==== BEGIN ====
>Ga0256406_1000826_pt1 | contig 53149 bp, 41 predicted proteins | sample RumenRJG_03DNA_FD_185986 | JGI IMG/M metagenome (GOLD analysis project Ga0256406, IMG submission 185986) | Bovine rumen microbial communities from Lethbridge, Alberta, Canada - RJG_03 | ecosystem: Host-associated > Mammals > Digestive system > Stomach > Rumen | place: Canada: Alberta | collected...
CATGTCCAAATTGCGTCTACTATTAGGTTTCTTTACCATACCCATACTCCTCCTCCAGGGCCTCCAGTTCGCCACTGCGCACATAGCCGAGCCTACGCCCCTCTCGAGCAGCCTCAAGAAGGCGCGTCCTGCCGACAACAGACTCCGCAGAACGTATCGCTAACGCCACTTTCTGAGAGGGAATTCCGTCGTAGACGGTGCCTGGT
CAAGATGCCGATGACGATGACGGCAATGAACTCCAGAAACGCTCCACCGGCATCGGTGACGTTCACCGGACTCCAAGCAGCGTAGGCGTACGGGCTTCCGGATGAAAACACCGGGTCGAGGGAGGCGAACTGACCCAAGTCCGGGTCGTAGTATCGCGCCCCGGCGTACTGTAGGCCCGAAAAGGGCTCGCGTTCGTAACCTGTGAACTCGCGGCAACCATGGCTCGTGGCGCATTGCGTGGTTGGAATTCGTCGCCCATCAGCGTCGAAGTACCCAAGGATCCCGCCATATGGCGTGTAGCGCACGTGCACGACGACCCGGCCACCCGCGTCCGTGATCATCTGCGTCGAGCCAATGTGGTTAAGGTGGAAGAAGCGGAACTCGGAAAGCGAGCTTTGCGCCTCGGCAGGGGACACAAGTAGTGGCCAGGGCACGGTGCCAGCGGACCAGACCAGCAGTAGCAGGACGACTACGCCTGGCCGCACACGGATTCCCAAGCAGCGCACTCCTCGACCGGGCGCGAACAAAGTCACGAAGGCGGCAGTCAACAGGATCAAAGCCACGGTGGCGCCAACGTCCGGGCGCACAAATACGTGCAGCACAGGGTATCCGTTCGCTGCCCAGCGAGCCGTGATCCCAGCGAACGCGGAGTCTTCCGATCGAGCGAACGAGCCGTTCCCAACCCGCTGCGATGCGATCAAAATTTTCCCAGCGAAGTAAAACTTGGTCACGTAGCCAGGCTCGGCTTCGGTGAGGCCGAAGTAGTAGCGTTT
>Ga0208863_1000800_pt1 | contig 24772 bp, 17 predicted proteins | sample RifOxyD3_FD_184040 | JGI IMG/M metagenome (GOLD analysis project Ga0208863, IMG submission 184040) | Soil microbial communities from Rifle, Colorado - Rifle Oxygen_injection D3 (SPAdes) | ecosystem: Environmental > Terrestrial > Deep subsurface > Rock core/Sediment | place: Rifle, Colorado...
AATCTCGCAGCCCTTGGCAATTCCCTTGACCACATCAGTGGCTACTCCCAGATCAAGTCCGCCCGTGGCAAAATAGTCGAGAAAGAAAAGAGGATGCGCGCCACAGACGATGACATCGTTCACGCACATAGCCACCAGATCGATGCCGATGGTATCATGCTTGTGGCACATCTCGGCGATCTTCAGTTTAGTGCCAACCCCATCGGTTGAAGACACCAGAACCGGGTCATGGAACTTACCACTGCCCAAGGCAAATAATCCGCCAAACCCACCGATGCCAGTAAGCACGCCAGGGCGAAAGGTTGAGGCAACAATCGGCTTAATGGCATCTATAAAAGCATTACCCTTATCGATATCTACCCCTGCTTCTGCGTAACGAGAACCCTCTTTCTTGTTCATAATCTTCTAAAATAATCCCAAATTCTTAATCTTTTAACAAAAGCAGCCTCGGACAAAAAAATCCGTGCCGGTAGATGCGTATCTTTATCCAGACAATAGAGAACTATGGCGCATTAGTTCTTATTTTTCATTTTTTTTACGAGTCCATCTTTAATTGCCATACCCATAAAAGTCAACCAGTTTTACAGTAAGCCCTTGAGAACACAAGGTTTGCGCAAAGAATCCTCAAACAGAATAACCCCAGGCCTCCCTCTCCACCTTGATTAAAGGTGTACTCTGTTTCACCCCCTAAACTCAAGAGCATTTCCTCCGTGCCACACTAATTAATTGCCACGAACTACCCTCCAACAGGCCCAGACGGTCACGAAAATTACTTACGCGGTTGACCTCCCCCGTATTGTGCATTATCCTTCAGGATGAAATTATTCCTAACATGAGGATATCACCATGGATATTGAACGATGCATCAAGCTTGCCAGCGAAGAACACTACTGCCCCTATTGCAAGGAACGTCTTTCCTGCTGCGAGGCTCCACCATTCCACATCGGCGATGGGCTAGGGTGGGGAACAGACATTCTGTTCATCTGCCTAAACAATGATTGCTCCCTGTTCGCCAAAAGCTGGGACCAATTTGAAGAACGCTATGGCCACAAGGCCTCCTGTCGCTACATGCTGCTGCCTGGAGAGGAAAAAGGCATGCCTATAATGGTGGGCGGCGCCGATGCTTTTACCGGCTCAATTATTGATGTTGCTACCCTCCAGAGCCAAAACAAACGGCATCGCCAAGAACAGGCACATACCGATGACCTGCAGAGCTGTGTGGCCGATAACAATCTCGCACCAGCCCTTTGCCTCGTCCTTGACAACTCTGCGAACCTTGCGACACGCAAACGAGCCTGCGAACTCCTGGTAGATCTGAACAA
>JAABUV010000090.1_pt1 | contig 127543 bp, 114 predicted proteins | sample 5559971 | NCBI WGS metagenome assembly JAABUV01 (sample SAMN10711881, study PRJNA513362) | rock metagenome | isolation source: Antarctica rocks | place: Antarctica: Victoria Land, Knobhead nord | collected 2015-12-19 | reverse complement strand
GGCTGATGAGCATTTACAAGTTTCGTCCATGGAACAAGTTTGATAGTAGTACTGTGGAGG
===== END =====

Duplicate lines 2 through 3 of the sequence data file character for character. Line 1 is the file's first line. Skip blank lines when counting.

CATGTCCAAATTGCGTCTACTATTAGGTTTCTTTACCATACCCATACTCCTCCTCCAGGGCCTCCAGTTCGCCACTGCGCACATAGCCGAGCCTACGCCCCTCTCGAGCAGCCTCAAGAAGGCGCGTCCTGCCGACAACAGACTCCGCAGAACGTATCGCTAACGCCACTTTCTGAGAGGGAATTCCGTCGTAGACGGTGCCTGGT
CAAGATGCCGATGACGATGACGGCAATGAACTCCAGAAACGCTCCACCGGCATCGGTGACGTTCACCGGACTCCAAGCAGCGTAGGCGTACGGGCTTCCGGATGAAAACACCGGGTCGAGGGAGGCGAACTGACCCAAGTCCGGGTCGTAGTATCGCGCCCCGGCGTACTGTAGGCCCGAAAAGGGCTCGCGTTCGTAACCTGTGAACTCGCGGCAACCATGGCTCGTGGCGCATTGCGTGGTTGGAATTCGTCGCCCATCAGCGTCGAAGTACCCAAGGATCCCGCCATATGGCGTGTAGCGCACGTGCACGACGACCCGGCCACCCGCGTCCGTGATCATCTGCGTCGAGCCAATGTGGTTAAGGTGGAAGAAGCGGAACTCGGAAAGCGAGCTTTGCGCCTCGGCAGGGGACACAAGTAGTGGCCAGGGCACGGTGCCAGCGGACCAGACCAGCAGTAGCAGGACGACTACGCCTGGCCGCACACGGATTCCCAAGCAGCGCACTCCTCGACCGGGCGCGAACAAAGTCACGAAGGCGGCAGTCAACAGGATCAAAGCCACGGTGGCGCCAACGTCCGGGCGCACAAATACGTGCAGCACAGGGTATCCGTTCGCTGCCCAGCGAGCCGTGATCCCAGCGAACGCGGAGTCTTCCGATCGAGCGAACGAGCCGTTCCCAACCCGCTGCGATGCGATCAAAATTTTCCCAGCGAAGTAAAACTTGGTCACGTAGCCAGGCTCGGCTTCGGTGAGGCCGAAGTAGTAGCGTTT